Personalized appeal. Exclusivity. Urgency. What will make a person stop and open an email? Solving this important riddle does not have an easy, one-size-fits-all answer. However, there are ways to go about increasing your audience’s rate of email interaction.
Here is a look on boosting email marketing engagement and how to keep your subscribers from leaving.
What Is Email Marketing Engagement?
Simply put, it’s a measure of how people, mainly subscribers and those within an email list, interact with the email campaigns you send. What metrics are used to calculate this “measurement?” The most common are open rate, click rate and conversion rate.
Open rate refers to the proportion of emails being opened by your audience. Choosing to open one email over another depends on many factors, but arguably the biggest is the subject line. Typically, people will prioritize the emails they open if they know who or where it’s from and what it’s about. Having a clear and concise “from” line can increase open rate and help assure customers the email isn’t a phishing attempt.
Why do consumers choose to leave emails as unopened? Surveys from consumers revealed the main reasons behind unopened emails are that they lack relevance, the customers received too many, they don’t recognize the sender, and they already received the reward they signed up to get initially.
Click rate, or click-through rate, is the ratio of people who click on at least one link within the email message. A click-through could come from email recipients following a link to a latest product, a news article or whatever message you’re utilizing to potentially engage the audience.
This form of success measurement can be found by dividing the number of click-throughs by the number of delivered emails. Then, the ratio is multiplied by 100 to calculate your email “CTR” percentage. Not only is this used for measuring the effectiveness of email campaigns, but for the CTR for a specific page or an advertisement campaign’s throughput as well.
One of the best means of determining the effectiveness of your marketing efforts is a high conversion rate. Conversions refer to a response by the consumer to a call of action or some form of goal activity. In email marketing, this can range from opening the email to creating an account or all the way to purchasing the linked product.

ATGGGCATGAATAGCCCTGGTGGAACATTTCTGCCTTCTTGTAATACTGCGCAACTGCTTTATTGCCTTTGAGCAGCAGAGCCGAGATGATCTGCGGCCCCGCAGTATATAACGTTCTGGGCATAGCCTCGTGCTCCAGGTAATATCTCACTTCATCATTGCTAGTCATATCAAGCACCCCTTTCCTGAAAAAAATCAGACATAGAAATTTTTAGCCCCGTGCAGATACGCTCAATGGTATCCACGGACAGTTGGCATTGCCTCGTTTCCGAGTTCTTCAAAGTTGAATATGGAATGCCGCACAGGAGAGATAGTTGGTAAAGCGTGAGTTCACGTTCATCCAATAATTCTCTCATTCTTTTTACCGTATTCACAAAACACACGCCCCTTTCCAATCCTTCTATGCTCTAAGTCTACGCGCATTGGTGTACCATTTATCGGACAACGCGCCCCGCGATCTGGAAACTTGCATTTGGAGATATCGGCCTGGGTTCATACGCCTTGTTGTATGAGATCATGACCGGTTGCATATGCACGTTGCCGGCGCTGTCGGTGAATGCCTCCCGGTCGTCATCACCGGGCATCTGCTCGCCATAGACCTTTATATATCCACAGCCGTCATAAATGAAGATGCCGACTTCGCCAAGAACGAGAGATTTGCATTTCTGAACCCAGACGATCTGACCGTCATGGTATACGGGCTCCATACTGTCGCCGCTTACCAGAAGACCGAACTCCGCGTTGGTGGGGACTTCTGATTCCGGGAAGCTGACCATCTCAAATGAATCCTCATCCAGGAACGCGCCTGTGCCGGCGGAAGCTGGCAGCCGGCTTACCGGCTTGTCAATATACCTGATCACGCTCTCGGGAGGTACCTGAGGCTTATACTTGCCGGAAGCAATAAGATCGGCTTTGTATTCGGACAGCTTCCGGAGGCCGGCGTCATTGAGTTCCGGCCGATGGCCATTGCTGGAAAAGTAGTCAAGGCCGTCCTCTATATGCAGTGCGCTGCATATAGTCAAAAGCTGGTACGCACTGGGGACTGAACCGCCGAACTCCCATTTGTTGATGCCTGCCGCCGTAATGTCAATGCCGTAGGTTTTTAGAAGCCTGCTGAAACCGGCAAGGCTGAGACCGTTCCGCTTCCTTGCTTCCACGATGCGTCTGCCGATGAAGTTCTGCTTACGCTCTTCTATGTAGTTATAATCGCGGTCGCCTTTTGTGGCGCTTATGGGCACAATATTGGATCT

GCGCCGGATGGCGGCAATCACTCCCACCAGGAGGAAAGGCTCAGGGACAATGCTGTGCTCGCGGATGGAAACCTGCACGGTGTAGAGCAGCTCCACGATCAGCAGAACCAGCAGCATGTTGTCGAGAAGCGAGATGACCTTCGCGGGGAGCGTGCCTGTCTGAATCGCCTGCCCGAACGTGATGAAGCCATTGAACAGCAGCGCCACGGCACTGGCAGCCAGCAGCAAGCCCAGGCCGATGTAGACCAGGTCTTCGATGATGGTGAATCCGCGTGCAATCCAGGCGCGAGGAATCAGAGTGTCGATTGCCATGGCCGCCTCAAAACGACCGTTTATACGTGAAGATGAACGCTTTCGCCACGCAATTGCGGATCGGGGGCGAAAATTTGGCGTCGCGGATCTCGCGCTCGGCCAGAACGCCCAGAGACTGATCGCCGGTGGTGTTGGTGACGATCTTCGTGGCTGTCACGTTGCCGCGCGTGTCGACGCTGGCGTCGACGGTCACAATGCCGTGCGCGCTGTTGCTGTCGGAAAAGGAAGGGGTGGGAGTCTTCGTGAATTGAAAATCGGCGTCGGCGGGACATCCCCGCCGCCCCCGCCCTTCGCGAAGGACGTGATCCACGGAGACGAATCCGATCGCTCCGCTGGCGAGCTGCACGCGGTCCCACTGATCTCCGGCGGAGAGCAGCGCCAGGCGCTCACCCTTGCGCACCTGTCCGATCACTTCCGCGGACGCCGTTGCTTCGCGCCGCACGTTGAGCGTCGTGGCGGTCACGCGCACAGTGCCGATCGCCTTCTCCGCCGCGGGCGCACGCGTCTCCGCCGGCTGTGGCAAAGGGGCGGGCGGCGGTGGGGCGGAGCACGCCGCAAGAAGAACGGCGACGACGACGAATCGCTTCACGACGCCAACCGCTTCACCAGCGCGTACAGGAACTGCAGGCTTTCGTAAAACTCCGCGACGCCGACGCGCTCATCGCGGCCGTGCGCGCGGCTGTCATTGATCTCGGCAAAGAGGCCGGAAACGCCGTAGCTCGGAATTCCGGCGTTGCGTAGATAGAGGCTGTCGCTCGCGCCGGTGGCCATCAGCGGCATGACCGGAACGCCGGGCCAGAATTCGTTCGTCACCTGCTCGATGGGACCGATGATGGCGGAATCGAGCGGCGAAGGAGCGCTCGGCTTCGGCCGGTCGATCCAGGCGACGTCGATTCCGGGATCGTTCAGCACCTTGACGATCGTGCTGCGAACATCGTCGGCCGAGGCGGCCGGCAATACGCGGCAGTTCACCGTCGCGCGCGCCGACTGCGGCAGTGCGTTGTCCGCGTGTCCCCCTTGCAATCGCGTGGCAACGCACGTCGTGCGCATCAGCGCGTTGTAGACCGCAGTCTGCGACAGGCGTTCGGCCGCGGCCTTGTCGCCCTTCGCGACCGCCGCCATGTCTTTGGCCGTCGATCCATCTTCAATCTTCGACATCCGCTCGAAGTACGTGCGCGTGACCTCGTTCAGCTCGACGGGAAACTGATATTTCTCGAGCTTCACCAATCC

A conversion rate is established by comparing the number of users who “converted” to the number of emails sent — with a good rate falling between 2% and 5%. Understanding this can give insight into what’s working as far as content in the email marketing as well as determining a return on investment.
Success is different for everyone. When calculating the rates and ratios of your email engagement, it’s important to keep in mind which customer responses are the most valuable to you. It’s also about using these numbers to identify areas of improvement.
While making changes, be sure to keep your audience at the center of your efforts. From sending surprises to sharing great experiences, you can work on building a brand with positive, dynamic content they look forward to seeing in their inbox. When interest starts to wane, it will be time to focus on re-engagement strategies or trim them from the list to keep it optimal.
Helpful Tips for Improving Email Engagement
As the most effective means of reaching existing and potential customers, email communication can deliver new product notifications, personalized content and more right to your audience.
Yet, every day, millions of these emails will go unnoticed and unread. How can you make sure your email is not among the unseen?
Below are some handy tricks to get those coveted clicks and conversions:
- Identify yourself and clarify your role. Ensuring your audience understands from whom they’re hearing and the reason for the message is essential in getting more engagement. Start by developing powerful subject lines, but keep them short. It’s advised to go a step beyond by making the correspondence more personal — therefore, meaningful. How? One method is to customize the “from” name instead of using an email address. Having a first name and the name of the company can go a long way in building rapport before the recipient even opens the email. This step can help you connect better simply by being more human.